Researchers Reveal Gene UBE3A and Neural Circuits Contribute to Impaired Sociability in Selected Autism Spectrum Disorder
Scientists at the Beth Israel Deaconess Medical Center (BIDMC) published a study that shows that the gene UBEeA and neural circuits are contributing factors to impaired sociability in some forms of Autism Spectrum Disorder. The study is geared towards finding effective interventions for patients with the condition.
In the study published in the journal Nature, Dr. Matthew P. Anderson, director of Neuropathology at BIDMC, led a group of researchers to determine how a gene that has been linked to a common form of autism operates in certain cells in the brain to impair sociability. The group selected the gene UBE3A for their research.
A number of copies of the gene UBE3A clinically dubbed isodicentric chromosome 15q can cause a form of Autism Spectrum Disorder in humans. However, the lack of the gene UBE3A causes a developmental disorder called Angelman's syndrome.
Science Daily reports that the Anderson and his team utilized engineered mice having extra copies of the gene UBE3A. According to Anderson, the team found out that the increase in the number of UBE3A gene copies interacted with about 600 other genes.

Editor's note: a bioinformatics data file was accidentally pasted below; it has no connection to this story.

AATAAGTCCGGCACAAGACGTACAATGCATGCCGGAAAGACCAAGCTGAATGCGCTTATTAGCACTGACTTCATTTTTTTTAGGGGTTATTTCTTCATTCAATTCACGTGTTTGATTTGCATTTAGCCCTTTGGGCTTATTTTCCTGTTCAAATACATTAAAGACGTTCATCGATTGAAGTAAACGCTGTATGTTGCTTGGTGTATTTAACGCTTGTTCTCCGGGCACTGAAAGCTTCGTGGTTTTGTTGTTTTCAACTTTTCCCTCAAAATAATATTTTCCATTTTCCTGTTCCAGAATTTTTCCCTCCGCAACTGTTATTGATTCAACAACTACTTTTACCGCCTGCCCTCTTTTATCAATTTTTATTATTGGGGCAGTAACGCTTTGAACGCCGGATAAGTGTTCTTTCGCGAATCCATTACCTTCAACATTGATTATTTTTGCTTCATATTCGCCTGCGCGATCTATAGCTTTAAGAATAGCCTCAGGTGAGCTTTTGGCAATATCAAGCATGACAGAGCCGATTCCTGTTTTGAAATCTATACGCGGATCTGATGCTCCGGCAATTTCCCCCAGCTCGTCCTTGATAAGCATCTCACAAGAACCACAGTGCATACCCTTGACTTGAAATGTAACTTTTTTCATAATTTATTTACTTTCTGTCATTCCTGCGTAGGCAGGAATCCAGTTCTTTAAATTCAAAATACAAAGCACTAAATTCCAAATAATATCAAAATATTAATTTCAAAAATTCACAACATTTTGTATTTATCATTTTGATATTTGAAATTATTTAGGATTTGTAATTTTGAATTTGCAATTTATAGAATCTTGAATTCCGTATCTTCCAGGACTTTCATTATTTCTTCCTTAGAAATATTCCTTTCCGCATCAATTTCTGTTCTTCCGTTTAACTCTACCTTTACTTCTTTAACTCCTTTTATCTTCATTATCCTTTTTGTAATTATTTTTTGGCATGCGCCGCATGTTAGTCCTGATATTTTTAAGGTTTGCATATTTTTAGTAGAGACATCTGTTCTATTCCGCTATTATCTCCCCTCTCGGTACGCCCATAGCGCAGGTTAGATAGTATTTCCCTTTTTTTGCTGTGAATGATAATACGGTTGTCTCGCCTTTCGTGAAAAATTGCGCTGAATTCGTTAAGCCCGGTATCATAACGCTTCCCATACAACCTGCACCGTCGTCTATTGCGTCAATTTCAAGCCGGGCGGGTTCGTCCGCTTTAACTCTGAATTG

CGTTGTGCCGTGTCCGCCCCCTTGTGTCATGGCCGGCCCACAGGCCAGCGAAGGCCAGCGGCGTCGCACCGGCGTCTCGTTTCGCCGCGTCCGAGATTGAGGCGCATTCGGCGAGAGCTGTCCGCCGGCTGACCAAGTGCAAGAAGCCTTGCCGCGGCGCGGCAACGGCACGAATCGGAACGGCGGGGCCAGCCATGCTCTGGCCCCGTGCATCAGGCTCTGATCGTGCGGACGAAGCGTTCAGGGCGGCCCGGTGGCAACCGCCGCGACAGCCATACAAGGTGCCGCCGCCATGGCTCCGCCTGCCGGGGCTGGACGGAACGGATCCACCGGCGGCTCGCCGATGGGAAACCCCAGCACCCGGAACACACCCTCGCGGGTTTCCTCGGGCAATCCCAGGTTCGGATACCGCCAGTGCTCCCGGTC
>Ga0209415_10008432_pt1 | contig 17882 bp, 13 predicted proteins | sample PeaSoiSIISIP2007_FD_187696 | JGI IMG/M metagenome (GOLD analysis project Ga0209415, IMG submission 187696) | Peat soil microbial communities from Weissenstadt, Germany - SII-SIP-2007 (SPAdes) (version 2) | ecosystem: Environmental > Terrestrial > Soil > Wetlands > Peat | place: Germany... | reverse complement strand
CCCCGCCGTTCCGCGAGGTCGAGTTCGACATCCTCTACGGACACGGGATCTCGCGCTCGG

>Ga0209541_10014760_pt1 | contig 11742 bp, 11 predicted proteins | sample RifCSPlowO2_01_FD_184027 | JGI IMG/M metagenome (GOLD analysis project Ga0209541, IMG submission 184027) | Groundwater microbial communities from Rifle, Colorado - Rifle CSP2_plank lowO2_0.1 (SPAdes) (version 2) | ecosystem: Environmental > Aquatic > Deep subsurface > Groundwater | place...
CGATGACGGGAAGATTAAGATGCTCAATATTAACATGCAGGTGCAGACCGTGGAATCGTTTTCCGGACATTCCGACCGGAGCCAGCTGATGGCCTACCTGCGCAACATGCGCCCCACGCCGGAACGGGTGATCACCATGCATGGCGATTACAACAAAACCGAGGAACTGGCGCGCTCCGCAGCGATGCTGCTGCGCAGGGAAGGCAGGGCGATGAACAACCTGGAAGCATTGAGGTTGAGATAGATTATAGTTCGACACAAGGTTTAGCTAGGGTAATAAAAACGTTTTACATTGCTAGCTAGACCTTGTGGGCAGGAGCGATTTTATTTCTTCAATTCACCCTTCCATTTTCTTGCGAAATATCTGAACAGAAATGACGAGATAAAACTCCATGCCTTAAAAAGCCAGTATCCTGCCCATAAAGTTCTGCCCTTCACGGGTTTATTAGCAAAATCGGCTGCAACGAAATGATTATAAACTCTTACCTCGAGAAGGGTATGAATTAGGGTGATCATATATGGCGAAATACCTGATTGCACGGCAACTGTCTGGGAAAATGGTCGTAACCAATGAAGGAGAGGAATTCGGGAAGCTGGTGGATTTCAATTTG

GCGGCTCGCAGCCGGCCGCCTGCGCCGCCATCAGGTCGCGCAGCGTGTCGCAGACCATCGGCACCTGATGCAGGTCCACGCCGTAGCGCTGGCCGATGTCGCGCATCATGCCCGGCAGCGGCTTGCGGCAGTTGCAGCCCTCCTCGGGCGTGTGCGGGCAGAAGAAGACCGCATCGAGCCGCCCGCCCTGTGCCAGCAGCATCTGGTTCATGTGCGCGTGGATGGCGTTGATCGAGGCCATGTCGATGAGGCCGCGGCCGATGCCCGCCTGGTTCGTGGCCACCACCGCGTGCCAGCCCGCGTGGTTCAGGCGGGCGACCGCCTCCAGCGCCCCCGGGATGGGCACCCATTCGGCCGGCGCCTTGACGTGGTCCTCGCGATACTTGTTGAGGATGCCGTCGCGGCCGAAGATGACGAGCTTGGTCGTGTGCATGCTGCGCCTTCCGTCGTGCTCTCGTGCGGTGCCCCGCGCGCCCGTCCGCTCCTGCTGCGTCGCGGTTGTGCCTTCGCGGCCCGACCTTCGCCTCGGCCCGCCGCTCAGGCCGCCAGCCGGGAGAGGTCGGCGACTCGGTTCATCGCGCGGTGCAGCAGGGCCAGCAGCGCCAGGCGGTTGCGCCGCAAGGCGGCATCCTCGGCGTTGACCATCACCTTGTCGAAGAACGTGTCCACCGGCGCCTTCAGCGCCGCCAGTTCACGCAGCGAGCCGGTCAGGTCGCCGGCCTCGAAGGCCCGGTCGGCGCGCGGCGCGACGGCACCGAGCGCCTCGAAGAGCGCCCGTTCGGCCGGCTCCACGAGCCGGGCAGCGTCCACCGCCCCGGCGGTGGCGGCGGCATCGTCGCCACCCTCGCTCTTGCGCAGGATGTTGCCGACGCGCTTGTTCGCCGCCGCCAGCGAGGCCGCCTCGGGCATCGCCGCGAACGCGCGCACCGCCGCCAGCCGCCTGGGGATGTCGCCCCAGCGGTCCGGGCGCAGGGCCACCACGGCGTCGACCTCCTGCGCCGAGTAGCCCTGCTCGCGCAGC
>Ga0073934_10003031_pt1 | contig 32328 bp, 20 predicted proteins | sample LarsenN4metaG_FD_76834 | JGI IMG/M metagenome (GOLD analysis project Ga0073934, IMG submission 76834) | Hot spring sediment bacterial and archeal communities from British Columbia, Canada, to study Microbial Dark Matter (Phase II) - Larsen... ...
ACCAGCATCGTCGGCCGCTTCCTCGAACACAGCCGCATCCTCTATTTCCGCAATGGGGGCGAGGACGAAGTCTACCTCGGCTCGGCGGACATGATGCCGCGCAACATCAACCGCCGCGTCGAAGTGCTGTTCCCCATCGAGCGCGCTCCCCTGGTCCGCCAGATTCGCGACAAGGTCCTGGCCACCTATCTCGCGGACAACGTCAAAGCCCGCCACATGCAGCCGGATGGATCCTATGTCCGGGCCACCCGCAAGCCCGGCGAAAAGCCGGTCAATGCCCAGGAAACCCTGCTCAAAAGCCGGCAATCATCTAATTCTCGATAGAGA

The increase in the number of UBE3A gene copies resulted in the engineered mice having impaired sociability. The test subjects also have "heightened repetitive self-grooming, and reduced vocalizations with other mice," a telltale sign of some forms of Autism Spectrum Disorder in humans.
Further analysis of the protein interactions between the gene UBE3A and the genes altered in some forms of Autism Spectrum Disorder in humans, suggests that the increase in doses of UBE3A represses the Cerebellin genes. The Cerebellin genes interact with other autism genes to facilitate glutamatergic synapses, the sections in which the neurons communicate with each other via the neurotransmitter glutamate.
The team of researchers selected Cerebellin 1 (CBLN1) as the potential mediator of the UBE3A genes' effect. Anderson said they were able to reconstitute the social deficits after they deleted the CBLN1 in glutamate neurons, therefore proving that CBLN1 was the gene being repressed by the UBE3A.
This breakthrough was backed by another series of experiments to strengthen the link between EBE3A and CBLN1 and their relation to seizures and impaired sociability. The team at BIDMC concluded that by deleting the UBE3A gene, upstream from Cerebellin genes, the seizure-induced social impairments are prevented. Also, it can block the seizures ability to repress CBLN1.
According to Anderson what they discovered is, in some way, a toggle switch for sociability. It means that inhibiting the neurons results in abolishing sociability. Conversely, by turning on the neurons, the result of the study show that sociability can be prolonged and magnified. Also, it can rescue seizure and UBE3A gene-induced social impairments.
The result of this study is promising, something that Anderson hopes would be translated into a treatment that could ultimately help cure or suppress impaired sociability in selected Autism Spectrum Disorder.